City Girl is available on Masters of Cinema dual-format Blu-ray and DVD now.

[1] The first Academy Award for Best Film is disputed because there were two awards given out on the night that were never again awarded. One for Outstanding Picture went to Wings and the other for Unique and Artistic Production went to Sunrise: A Song of Two Lovers.

[2] Mary Duncan was, incidentally, the last known person to own a copy of the film 4 Devils, which she subsequently lost… but we’ll forgive her for that as she is so good in this film.

Too Late Blues (John Cassavetes, 1961)

I’m growing tired of the Masters of Cinema releases. Time after time they release excellent transfers of classic forgotten cinema, more often than not films I’ve never heard of before, put a lovely package together and release it for about the same price as going to the cinema. It’s sickening. Unfair almost.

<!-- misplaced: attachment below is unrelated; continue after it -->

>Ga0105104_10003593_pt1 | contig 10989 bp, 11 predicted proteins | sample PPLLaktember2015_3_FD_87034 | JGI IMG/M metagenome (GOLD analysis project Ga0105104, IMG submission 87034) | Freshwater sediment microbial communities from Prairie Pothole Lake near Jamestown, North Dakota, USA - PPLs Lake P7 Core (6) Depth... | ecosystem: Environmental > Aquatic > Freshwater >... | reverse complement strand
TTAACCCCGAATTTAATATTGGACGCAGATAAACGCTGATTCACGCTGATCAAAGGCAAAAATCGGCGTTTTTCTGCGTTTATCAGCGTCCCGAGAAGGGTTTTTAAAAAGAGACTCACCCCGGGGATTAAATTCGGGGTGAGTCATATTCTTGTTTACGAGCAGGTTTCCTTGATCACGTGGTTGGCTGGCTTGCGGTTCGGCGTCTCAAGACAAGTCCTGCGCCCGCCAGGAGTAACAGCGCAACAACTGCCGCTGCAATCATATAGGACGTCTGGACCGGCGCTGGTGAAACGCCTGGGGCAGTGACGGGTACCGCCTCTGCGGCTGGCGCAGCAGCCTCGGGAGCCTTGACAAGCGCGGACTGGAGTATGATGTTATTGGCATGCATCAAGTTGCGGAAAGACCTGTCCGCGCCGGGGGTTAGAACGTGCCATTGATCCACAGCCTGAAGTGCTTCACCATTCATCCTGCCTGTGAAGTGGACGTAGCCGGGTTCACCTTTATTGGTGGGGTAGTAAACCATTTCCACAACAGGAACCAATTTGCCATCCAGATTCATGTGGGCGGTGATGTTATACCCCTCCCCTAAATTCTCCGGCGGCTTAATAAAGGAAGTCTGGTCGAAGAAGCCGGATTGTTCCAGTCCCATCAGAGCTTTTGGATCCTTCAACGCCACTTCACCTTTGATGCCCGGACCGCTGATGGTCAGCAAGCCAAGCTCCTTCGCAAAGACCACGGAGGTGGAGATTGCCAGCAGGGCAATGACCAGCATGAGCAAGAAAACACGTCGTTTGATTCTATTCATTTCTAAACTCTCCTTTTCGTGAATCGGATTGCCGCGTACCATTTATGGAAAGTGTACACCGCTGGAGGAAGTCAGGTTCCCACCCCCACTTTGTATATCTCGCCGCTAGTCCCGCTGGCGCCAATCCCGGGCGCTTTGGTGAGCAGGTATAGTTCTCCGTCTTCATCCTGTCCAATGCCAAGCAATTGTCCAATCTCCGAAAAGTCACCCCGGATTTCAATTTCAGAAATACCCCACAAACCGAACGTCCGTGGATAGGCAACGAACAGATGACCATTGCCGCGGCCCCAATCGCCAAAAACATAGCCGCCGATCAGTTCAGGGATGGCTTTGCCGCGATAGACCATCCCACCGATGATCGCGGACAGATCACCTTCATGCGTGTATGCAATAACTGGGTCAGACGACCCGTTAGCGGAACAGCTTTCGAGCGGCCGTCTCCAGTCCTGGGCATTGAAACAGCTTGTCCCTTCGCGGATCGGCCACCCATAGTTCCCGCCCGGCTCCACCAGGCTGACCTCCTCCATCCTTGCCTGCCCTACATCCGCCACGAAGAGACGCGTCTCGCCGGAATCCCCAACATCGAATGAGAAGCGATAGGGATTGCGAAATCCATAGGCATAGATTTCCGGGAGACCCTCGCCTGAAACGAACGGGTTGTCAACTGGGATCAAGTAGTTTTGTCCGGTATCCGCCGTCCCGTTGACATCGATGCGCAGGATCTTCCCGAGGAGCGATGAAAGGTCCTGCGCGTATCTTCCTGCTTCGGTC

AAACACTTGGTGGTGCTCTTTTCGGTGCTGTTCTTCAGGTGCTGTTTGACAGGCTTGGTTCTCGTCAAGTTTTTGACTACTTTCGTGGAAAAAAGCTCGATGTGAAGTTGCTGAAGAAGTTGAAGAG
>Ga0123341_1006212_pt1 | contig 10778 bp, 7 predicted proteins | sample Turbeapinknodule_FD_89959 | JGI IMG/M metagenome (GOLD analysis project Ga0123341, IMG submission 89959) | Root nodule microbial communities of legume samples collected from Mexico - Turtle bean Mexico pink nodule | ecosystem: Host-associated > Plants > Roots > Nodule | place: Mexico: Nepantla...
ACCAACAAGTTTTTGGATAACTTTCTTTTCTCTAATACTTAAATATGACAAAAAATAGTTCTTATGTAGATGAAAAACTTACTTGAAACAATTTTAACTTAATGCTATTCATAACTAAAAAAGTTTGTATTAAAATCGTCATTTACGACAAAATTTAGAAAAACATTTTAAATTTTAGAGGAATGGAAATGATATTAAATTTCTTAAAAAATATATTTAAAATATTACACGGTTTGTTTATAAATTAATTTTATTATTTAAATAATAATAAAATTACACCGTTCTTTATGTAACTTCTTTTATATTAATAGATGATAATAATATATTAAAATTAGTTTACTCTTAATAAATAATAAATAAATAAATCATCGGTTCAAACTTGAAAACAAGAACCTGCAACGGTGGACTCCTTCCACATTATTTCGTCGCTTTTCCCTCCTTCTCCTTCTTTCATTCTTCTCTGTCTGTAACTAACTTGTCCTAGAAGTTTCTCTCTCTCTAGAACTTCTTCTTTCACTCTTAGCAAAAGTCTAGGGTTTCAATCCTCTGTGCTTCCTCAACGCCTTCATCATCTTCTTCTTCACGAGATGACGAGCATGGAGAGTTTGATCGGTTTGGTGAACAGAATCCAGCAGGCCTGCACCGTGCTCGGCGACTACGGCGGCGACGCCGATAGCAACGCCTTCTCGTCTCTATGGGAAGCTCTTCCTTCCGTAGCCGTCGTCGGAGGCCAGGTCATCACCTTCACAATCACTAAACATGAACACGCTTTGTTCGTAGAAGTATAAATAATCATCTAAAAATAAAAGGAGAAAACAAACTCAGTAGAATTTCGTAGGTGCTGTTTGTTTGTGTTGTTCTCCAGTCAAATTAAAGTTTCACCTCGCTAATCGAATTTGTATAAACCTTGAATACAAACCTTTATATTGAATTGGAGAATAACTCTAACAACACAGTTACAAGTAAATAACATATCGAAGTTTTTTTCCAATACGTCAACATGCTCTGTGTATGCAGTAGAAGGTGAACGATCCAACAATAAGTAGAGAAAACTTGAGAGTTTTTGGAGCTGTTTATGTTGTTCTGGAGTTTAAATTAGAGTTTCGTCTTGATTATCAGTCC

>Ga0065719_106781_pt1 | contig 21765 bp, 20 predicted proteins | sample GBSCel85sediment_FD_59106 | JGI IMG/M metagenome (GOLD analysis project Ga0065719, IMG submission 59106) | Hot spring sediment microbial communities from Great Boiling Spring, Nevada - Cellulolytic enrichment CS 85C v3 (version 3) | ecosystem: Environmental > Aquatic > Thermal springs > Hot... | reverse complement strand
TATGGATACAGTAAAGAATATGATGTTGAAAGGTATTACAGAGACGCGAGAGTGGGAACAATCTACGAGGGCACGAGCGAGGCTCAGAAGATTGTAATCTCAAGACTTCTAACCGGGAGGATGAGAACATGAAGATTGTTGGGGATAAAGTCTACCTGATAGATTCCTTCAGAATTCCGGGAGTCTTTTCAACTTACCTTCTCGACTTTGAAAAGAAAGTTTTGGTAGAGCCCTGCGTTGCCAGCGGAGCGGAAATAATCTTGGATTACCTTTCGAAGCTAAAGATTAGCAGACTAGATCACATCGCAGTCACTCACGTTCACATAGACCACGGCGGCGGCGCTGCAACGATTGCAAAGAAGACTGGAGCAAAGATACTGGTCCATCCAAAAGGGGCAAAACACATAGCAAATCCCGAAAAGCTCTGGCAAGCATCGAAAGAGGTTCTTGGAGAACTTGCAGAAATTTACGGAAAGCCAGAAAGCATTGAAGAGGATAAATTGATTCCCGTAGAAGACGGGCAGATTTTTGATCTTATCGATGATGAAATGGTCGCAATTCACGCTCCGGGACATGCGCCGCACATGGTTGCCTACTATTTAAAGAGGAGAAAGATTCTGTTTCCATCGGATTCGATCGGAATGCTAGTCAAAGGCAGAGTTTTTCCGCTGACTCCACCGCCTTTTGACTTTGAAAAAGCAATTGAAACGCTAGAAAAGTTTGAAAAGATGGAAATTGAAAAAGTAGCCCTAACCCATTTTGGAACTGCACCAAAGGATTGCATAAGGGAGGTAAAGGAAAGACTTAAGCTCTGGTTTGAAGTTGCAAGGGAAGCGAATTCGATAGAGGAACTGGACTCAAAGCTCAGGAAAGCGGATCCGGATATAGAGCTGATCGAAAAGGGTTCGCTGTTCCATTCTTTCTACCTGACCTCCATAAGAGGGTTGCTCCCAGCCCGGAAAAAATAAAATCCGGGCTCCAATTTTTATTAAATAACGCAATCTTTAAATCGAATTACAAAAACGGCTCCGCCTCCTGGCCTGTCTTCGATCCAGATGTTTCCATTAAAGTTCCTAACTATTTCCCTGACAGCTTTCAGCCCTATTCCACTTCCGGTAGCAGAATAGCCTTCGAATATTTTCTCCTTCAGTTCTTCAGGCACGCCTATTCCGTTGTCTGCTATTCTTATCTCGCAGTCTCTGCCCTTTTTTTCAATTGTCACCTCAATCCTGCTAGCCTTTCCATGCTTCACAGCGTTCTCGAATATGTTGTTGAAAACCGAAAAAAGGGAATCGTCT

Elaborating on my first point – my wife and wallet are growing sick of the Masters of Cinema releases. I personally can’t get enough of them.

Too Late Blues has largely been considered a failure, not least by director John Cassavetes. His major studio debut, released following the hugely successful Shadows in 1959, the film is infamous for its compromises, which cover everything from the music to the script and even the main cast. Watching it now it is hard to see what the controversy is about.

I was particularly taken aback by Bobby Darin’s performance. I’m of a generation that knows him almost exclusively for his huge signature tune “Beyond The Sea”, and less so for “Splish Splash”, which is now unfortunately associated with the “falling in the garden pool” segments on You’ve Been Framed.

Bobby Darin finally takes time to play his piano between baths

Bobby Darin as Ghost in Too Late Blues

Playing Ghost, the leader of a struggling jazz band, Darin toys with the frailty of a damaged ego whilst putting on a front for his love interest and fellow aspiring musician Jess (played by Stella Stevens). He plays it with charm and integrity and it’s a fantastic performance in one of his early film roles.